Instead, the drive to reduce utility-related carbon should come from utility and regulatory administered state programs, where consumers’ money spent to fund the reduction is plowed directly back into energy efficiency and low carbon production of energy.  Regulators and consumer advocacy groups ensure consumers get their moneys worth through independent program evaluations.

Yes.  I think that is the role of government.  To help ensure people don’t get ripped off.  If the feds get the money, who is going to watch them?  They have a dismal record of self-policing.  In fact, they practice bookkeeping methods that would land corporate accountants in jail.  Imagine if a corporation took employees’ contributions to their 401ks, replaced it with corporate bonds and called it revenue (ala the Social Security raid).  Without this switcheroo (watch the hand), those surpluses from the 1990’s were actually deficits.

Thanks to Wisconsin, we have a case study in failed government takeover of energy programs.  Let’s demand to avoid this scenario by ensuring Washington only gets the lint behind the dryer to control carbon.

written by Jeffrey L. Ihnen, P.E., LEED AP





The More You Spend, The More You Save

3 11 2009

Talk about an oxymoron.  Years ago this was a favorite saying of my roommate and I as we lambasted dopey ads on TV, on paper, or over the airwaves.

Fewer years ago, once I got into this energy efficiency profession, I was speaking with a utility energy-efficiency program guy who frequently interacts with regulators.  This was during a stakeholder meeting for quantifying energy saving potential by sector and by technology.  (technology = lighting, furnaces, chillers, etc.)  Knowing buildings systems rarely work as they are supposed to, I asked, “Have you considered retrocommissioning (RCx) as an energy efficiency program?”  His answer in effect was, that would be great, but it would be double dipping since customers have already been incentivized for energy efficiency.  I didn’t have a response for that.  I do now.

Incentives are based on building systems working as they should.  Unfortunately, this is rarely the case.  Buildings almost always use more energy than they do on paper (or computer).  See the recent Illinois LEED performance report, Figure 14.   Buildings underperform badly compared to design models.  I would venture to guess that the majority of this discrepancy is lousy controls.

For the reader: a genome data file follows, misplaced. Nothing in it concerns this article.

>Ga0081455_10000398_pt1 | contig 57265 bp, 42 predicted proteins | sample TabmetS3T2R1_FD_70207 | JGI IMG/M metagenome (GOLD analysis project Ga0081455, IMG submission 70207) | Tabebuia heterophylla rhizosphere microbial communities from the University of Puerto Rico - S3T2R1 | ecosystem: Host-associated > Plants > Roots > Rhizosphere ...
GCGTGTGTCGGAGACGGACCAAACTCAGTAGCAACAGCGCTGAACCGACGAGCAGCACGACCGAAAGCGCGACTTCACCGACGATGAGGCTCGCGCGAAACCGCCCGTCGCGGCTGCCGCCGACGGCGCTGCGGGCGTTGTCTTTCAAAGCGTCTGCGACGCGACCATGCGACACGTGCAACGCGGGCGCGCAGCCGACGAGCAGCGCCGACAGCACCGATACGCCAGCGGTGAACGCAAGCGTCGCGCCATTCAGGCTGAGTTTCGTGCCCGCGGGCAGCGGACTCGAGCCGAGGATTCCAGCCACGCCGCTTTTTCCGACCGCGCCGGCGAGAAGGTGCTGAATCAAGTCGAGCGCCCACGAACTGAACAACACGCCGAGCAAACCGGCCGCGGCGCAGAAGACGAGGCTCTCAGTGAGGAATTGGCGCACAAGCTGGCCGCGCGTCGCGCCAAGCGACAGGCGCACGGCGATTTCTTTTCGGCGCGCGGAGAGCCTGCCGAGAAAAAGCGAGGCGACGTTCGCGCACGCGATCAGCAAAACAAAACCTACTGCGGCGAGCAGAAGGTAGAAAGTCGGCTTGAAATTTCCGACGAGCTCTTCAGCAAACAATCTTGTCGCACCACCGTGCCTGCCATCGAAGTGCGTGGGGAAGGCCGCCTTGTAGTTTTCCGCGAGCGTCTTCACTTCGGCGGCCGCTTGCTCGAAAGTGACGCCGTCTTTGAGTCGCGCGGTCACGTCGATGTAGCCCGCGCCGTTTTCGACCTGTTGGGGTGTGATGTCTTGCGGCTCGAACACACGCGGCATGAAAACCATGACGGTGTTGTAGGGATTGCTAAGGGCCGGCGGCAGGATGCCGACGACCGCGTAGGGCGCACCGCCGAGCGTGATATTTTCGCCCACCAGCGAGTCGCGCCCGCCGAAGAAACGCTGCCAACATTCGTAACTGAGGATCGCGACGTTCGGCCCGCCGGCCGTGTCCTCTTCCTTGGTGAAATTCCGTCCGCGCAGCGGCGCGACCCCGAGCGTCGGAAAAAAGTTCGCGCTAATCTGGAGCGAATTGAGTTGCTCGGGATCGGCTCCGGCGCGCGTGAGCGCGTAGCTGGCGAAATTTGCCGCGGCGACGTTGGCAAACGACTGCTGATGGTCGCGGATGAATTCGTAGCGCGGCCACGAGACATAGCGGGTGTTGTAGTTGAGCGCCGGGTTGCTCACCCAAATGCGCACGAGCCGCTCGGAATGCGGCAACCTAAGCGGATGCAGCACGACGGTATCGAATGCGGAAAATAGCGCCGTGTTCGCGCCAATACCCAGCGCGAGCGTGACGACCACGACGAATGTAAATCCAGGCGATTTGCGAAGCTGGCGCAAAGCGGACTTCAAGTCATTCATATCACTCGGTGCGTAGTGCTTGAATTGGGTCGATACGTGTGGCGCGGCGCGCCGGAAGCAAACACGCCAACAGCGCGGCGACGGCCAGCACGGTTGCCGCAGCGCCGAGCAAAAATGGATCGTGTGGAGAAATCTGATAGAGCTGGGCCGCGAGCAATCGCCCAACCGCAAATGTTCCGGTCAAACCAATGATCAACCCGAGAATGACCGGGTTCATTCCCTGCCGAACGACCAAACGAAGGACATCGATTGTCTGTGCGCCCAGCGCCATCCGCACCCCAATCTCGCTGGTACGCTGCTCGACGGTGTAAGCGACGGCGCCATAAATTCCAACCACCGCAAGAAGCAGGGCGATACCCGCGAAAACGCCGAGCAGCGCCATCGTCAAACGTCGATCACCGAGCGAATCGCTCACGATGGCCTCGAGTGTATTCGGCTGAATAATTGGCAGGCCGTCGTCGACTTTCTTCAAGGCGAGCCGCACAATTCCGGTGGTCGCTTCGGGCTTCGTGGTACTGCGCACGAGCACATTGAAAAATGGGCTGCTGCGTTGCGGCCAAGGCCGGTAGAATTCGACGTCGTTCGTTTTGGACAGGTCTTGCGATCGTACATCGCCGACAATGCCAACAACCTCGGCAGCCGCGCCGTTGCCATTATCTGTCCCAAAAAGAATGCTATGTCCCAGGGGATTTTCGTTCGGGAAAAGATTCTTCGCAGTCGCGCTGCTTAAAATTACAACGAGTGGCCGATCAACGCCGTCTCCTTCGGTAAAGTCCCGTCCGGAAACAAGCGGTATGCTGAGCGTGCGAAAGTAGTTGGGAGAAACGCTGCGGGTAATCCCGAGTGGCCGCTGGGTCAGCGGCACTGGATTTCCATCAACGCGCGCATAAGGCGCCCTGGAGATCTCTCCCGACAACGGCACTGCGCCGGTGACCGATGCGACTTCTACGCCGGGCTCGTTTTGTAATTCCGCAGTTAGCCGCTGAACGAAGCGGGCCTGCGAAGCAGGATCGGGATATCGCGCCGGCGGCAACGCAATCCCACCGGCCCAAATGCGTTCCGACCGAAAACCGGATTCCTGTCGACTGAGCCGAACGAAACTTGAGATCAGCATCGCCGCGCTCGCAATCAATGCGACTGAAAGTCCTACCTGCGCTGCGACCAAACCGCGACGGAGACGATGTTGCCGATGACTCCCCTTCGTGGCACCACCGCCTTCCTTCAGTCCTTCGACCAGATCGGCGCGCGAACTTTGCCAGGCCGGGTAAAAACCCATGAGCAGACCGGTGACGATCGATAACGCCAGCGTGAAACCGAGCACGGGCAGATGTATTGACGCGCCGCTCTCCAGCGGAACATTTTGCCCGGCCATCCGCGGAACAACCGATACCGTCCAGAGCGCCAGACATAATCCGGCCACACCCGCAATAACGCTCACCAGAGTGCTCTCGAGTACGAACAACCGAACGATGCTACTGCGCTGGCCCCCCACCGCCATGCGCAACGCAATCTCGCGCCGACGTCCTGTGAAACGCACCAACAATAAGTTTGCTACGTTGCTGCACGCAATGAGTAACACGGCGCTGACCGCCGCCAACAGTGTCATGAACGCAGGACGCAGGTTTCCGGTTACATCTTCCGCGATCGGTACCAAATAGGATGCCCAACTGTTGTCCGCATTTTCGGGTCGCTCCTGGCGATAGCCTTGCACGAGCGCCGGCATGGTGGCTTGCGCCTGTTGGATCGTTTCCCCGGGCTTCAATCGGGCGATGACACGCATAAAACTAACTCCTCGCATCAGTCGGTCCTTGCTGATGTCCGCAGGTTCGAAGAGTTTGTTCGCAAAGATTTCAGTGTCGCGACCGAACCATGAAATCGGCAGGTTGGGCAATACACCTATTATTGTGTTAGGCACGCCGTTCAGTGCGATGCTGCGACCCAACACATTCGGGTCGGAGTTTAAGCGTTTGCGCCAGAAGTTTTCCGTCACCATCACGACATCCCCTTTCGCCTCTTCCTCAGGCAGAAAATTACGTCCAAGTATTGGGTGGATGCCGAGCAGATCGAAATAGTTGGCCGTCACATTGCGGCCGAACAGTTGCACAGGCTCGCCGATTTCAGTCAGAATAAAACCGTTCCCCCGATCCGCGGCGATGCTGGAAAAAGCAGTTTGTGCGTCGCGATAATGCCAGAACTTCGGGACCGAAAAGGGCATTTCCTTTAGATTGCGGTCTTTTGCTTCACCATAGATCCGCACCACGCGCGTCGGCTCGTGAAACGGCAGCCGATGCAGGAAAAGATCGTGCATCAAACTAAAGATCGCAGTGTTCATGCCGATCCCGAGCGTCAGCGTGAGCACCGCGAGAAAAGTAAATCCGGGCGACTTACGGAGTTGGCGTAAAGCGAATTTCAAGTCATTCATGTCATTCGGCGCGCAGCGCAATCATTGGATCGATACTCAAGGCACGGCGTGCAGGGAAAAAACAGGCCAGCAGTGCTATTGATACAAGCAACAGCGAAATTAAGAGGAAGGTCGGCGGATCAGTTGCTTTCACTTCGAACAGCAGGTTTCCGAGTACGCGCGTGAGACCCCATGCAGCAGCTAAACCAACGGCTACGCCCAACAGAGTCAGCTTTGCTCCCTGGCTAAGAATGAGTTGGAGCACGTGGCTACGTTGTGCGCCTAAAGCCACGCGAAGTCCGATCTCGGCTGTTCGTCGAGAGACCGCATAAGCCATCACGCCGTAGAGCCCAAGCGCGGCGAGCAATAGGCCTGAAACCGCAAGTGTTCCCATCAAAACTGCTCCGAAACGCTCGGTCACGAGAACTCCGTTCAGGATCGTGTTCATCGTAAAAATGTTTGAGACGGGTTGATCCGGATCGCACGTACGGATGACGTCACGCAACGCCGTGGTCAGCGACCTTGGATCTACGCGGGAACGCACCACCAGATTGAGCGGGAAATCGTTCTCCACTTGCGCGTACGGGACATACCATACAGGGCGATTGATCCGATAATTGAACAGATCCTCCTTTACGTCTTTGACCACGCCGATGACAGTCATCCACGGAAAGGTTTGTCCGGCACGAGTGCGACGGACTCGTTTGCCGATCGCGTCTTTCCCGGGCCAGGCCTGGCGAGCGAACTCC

Therefore, my response to the “buildings have already been incentivized and therefore, RCx is double dipping” is twofold:

  • Incentives for efficient equipment and systems are many times actually too low.  The building’s systems and controls are performing so poorly that the boiler actually has to make more hot water and the chiller has to make more chilled water than planned.  The lights are saving more because they are on longer than they should be.  If you’re going to waste energy, you may as well do it efficiently (oxymoron alert).  The more you spend, the more you save!  Other measures probably under-predict savings but these are typically control measures and control measures make up a small fraction of incentives and associated savings that programs take credit for – a thesis based on my experience – a thesis I am very confident with.
  • Savings from RCx IS NOT double dipping.  When I poll our own recent RCx projects, I find that 75% of the savings are derived from measures that either (1) fix control issues that wouldn’t even be eligible for incentives in the first place or (2) implement measures that are required by energy code.  Some buildings aren’t built to comply with prescriptive energy code requirements – imagine that! and (3) implementing new measures that exceed code requirements.

Conclusions:

  • Incentives in many cases are too low because systems perform poorly (the more you spend, the more you save)
  • Incentives in other cases are too high because they are controls-based and the control sequences are wasting energy
  • Reducing over-use and fixing things that aren’t even incentive-eligible almost certainly outweigh fixing control issues on measures that were already incentivized.  Therefore, the net of RCx measures is all new unrealized savings.

By the way, the utility mentioned above has an RCx program now.

written by Jeffrey L. Ihnen, P.E., LEED AP